- Full coverage: A one-piece suit that incorporates long pants and long sleeves.
- Farmer Jane or Farmer John: A one-piece suit that incorporates long pants and a tank top.
Wetsuit thickness is measured in millimeters (mm). A fairly lightweight wetsuit might be 1, 2 or 3 mm thick. The thickness is often given in two numbers — a 2/3mm wetsuit has parts of the wetsuit that are 2 mm thick and other parts that are 3 mm thick. A thick wetsuit could be 4 mm or even 7 mm (but 7 mm suits are mostly for activities like scuba diving where you are submerged for long periods of time.) The colder the water, the thicker the wetsuit you may want.
If you’re a beginner heading out for your first SUP adventure — and you aren’t lucky enough to be in Hawaii — I recommend wearing at least a shorty wetsuit. If you fall in, you will be thankful to have the wetsuit. If you don’t fall in, you can always unzip or pull the top of the wetsuit down to cool off. Most shops that rent SUP boards will offer you a wetsuit, so don’t feel pressured to buy something before you go.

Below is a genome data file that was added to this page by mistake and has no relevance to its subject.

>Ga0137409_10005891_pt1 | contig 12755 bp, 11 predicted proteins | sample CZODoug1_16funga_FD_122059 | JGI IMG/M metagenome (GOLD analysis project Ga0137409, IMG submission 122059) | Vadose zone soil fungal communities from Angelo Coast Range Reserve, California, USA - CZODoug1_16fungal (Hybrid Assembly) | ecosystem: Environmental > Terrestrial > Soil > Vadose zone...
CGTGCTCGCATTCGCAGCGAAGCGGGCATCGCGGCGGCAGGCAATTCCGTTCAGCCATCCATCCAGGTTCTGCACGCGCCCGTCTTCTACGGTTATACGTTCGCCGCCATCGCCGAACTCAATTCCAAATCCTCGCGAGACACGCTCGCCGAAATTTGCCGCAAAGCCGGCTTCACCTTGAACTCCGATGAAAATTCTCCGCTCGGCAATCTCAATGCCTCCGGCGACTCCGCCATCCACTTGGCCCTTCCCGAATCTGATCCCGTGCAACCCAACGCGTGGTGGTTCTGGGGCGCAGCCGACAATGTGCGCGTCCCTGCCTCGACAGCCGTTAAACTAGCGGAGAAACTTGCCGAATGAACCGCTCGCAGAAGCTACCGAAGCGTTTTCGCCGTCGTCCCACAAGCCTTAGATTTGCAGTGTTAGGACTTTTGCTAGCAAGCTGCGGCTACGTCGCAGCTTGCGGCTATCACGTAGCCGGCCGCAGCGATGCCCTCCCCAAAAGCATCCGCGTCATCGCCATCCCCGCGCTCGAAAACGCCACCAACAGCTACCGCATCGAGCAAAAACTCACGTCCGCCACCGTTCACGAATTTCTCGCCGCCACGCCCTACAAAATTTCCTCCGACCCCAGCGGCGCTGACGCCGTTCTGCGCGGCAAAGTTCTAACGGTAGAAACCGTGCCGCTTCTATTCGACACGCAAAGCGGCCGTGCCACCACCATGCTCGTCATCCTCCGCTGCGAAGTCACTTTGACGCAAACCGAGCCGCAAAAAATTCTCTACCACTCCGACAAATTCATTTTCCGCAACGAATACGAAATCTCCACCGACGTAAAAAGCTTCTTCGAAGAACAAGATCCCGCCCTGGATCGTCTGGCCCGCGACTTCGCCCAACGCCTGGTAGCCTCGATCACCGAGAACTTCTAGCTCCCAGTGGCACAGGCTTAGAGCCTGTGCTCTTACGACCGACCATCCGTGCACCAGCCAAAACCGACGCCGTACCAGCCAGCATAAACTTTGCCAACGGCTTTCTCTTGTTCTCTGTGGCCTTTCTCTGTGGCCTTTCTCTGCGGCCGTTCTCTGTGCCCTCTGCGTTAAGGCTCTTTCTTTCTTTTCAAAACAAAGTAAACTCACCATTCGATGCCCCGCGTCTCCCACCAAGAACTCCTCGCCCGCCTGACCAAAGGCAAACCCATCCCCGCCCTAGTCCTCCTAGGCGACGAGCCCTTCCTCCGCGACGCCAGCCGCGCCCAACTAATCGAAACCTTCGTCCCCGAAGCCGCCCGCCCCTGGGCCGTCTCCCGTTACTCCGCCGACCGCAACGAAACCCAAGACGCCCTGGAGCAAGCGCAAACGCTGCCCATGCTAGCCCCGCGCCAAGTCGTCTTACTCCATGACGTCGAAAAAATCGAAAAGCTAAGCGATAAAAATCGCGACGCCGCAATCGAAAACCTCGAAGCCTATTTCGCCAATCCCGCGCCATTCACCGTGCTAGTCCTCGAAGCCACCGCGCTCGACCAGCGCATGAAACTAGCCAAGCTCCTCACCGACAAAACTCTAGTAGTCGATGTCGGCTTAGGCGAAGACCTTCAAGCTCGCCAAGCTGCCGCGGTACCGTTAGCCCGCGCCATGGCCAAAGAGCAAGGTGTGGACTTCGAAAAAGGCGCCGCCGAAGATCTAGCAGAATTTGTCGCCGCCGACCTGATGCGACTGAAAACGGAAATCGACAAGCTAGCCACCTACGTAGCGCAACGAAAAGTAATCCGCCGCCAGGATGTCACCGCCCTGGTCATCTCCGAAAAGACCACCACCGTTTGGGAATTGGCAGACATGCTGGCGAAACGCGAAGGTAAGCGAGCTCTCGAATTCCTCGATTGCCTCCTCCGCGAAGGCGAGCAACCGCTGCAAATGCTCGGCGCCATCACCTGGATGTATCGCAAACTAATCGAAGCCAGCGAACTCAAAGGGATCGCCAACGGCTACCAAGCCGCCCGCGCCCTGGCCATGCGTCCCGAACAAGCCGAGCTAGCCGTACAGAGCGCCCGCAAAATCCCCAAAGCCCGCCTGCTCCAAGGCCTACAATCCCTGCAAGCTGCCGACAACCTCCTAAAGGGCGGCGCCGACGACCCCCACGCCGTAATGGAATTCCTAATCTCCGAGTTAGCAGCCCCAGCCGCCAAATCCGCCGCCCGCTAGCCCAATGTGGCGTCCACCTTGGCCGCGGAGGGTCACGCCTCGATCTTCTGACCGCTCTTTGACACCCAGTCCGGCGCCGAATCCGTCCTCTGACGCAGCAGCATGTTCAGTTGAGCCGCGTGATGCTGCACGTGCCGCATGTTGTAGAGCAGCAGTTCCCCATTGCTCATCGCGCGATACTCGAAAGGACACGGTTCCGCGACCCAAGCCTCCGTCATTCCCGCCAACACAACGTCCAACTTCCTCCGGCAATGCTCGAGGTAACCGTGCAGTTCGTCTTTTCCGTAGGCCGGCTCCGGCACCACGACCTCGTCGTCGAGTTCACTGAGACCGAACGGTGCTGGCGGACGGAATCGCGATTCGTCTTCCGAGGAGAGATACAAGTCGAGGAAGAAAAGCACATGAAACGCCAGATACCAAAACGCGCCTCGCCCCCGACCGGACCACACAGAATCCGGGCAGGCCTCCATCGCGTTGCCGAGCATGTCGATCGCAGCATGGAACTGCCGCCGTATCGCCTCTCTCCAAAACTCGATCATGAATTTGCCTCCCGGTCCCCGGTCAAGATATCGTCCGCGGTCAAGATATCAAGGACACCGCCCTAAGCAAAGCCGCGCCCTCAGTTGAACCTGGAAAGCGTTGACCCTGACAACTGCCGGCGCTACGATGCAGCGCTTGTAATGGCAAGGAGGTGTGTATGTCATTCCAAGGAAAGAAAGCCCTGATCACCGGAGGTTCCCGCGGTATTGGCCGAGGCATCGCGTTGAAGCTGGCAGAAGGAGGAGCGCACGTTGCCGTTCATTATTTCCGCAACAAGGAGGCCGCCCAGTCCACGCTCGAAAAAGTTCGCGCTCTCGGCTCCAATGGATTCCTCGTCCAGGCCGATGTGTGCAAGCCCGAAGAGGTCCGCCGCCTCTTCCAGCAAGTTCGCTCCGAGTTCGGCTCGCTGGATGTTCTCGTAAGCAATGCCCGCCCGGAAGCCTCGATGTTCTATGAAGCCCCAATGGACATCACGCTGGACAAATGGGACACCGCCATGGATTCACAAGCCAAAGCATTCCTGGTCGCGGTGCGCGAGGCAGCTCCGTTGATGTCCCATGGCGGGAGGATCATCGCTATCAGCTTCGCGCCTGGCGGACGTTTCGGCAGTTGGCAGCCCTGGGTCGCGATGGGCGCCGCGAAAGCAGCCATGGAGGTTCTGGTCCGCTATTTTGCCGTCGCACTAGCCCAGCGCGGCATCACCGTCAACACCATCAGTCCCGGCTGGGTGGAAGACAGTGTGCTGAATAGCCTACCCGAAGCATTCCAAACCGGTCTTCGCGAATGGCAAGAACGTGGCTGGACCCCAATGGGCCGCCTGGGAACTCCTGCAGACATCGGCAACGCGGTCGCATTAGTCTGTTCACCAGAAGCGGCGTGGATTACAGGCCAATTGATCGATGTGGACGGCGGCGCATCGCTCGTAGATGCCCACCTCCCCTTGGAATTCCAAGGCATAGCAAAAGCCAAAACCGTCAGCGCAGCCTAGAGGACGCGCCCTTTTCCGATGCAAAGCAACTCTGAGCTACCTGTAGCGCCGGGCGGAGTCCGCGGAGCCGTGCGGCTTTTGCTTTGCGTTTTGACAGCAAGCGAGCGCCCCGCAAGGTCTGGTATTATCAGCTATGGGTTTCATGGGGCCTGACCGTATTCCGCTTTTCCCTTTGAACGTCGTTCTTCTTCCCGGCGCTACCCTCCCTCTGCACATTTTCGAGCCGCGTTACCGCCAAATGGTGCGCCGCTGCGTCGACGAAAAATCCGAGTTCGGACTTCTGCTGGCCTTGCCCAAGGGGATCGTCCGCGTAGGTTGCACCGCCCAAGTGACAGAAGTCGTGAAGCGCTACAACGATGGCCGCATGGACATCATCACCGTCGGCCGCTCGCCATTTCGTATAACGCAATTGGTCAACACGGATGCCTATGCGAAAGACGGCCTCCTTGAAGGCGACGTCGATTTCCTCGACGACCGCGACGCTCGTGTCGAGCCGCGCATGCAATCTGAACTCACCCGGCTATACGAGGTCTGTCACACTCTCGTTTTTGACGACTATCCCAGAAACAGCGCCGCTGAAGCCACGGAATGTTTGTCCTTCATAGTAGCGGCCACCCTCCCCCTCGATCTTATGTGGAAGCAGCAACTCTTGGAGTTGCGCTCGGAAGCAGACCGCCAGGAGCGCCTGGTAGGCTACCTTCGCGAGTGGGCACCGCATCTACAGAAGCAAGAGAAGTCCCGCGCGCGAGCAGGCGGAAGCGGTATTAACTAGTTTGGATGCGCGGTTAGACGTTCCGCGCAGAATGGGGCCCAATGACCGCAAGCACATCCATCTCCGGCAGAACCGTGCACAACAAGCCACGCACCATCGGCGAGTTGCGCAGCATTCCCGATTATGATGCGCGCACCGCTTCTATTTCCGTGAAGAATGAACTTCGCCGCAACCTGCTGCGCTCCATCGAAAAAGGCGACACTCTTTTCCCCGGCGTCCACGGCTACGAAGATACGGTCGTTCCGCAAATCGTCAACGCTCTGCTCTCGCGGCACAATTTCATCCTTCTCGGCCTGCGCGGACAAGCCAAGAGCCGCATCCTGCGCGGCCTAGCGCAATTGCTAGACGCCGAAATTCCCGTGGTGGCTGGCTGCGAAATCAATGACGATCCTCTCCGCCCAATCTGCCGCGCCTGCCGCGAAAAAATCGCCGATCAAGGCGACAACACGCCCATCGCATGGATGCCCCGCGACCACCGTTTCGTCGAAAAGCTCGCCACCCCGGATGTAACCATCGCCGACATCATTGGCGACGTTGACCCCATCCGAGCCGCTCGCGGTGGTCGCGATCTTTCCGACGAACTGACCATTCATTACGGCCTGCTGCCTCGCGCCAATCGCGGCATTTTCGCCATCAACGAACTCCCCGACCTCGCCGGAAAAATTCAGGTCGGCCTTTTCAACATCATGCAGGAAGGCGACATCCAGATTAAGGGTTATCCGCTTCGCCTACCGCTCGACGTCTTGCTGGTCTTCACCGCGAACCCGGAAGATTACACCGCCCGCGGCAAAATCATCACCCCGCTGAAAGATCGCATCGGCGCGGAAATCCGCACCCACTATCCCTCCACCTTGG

- When to use: Great for beginners, good for all skill levels on cool days, when planning to go farther offshore (longer paddle) or when may fall in a lot.
- Advantages: Low maintenance piece of equipment, fairly inexpensive, lasts a long time, keeps you warm, easy to find, lots of options.
- Disadvantages: Wetsuits aren’t breathable, so not ideal on very warm days. But you can always jump in the water to cool off, unzip the wetsuit to let some air in, or opt for a mix-and-match wetsuit separates.
Mix & match wetsuit separates